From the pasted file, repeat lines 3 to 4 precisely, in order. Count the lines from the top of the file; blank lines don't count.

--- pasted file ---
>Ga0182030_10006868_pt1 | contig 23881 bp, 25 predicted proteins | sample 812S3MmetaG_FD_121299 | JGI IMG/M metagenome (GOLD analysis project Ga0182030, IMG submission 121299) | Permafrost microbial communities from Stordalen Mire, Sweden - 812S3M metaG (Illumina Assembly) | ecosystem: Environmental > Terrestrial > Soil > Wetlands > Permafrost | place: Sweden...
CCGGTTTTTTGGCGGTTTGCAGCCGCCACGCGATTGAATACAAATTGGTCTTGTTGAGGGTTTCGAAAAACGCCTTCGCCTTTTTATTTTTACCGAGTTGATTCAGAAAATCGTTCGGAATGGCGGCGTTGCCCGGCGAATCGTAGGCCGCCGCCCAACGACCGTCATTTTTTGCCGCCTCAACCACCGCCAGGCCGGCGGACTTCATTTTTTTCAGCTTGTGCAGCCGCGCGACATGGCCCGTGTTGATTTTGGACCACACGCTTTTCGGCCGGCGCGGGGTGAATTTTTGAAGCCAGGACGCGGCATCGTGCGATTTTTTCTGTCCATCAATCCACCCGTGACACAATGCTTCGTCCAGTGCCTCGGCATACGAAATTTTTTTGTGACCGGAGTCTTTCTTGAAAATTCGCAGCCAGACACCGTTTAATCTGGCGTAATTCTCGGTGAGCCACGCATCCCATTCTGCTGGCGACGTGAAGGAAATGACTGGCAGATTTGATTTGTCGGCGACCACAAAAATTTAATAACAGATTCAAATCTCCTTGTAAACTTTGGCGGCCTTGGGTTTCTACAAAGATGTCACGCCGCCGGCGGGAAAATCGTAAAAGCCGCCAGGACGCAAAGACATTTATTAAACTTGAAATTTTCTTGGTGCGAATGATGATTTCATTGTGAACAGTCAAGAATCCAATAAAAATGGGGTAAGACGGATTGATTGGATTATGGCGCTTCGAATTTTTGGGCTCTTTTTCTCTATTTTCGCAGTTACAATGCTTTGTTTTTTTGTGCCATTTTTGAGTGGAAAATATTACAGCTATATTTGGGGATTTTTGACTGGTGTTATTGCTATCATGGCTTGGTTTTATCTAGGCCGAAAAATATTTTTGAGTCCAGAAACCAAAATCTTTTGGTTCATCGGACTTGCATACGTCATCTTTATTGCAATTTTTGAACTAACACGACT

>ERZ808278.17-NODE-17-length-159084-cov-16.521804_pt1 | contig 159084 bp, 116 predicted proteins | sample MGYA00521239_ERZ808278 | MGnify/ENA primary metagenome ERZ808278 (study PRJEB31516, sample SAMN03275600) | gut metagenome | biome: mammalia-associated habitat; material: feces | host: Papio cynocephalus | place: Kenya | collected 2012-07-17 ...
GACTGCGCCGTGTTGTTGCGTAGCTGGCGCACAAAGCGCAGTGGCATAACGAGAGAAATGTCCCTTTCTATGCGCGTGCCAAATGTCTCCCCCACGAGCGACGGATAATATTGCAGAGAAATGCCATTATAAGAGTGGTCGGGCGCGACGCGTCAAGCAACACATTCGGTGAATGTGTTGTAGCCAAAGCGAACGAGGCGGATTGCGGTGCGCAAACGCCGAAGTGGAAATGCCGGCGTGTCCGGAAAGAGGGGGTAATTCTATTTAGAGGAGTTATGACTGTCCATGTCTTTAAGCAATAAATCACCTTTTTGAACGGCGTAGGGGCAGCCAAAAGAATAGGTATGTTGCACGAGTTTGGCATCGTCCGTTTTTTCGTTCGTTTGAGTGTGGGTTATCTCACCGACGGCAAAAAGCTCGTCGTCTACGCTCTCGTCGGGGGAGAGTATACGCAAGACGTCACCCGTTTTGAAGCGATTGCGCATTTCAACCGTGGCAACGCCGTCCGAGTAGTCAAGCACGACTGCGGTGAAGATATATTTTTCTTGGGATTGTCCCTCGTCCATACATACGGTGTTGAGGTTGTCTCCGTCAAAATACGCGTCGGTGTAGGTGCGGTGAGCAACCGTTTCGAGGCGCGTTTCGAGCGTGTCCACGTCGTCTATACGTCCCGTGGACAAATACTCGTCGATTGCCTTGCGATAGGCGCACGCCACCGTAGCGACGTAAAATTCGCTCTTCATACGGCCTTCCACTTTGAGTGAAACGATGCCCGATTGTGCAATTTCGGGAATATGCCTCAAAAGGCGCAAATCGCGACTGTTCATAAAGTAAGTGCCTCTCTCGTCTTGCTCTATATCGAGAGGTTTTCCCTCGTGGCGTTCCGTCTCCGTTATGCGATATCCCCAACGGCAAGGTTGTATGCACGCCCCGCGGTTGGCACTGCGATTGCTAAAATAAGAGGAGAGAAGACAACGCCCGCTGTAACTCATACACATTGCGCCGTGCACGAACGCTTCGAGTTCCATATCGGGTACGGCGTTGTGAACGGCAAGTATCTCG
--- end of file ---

>ERZ808278.17-NODE-17-length-159084-cov-16.521804_pt1 | contig 159084 bp, 116 predicted proteins | sample MGYA00521239_ERZ808278 | MGnify/ENA primary metagenome ERZ808278 (study PRJEB31516, sample SAMN03275600) | gut metagenome | biome: mammalia-associated habitat; material: feces | host: Papio cynocephalus | place: Kenya | collected 2012-07-17 ...
GACTGCGCCGTGTTGTTGCGTAGCTGGCGCACAAAGCGCAGTGGCATAACGAGAGAAATGTCCCTTTCTATGCGCGTGCCAAATGTCTCCCCCACGAGCGACGGATAATATTGCAGAGAAATGCCATTATAAGAGTGGTCGGGCGCGACGCGTCAAGCAACACATTCGGTGAATGTGTTGTAGCCAAAGCGAACGAGGCGGATTGCGGTGCGCAAACGCCGAAGTGGAAATGCCGGCGTGTCCGGAAAGAGGGGGTAATTCTATTTAGAGGAGTTATGACTGTCCATGTCTTTAAGCAATAAATCACCTTTTTGAACGGCGTAGGGGCAGCCAAAAGAATAGGTATGTTGCACGAGTTTGGCATCGTCCGTTTTTTCGTTCGTTTGAGTGTGGGTTATCTCACCGACGGCAAAAAGCTCGTCGTCTACGCTCTCGTCGGGGGAGAGTATACGCAAGACGTCACCCGTTTTGAAGCGATTGCGCATTTCAACCGTGGCAACGCCGTCCGAGTAGTCAAGCACGACTGCGGTGAAGATATATTTTTCTTGGGATTGTCCCTCGTCCATACATACGGTGTTGAGGTTGTCTCCGTCAAAATACGCGTCGGTGTAGGTGCGGTGAGCAACCGTTTCGAGGCGCGTTTCGAGCGTGTCCACGTCGTCTATACGTCCCGTGGACAAATACTCGTCGATTGCCTTGCGATAGGCGCACGCCACCGTAGCGACGTAAAATTCGCTCTTCATACGGCCTTCCACTTTGAGTGAAACGATGCCCGATTGTGCAATTTCGGGAATATGCCTCAAAAGGCGCAAATCGCGACTGTTCATAAAGTAAGTGCCTCTCTCGTCTTGCTCTATATCGAGAGGTTTTCCCTCGTGGCGTTCCGTCTCCGTTATGCGATATCCCCAACGGCAAGGTTGTATGCACGCCCCGCGGTTGGCACTGCGATTGCTAAAATAAGAGGAGAGAAGACAACGCCCGCTGTAACTCATACACATTGCGCCGTGCACGAACGCTTCGAGTTCCATATCGGGTACGGCGTTGTGAACGGCAAGTATCTCG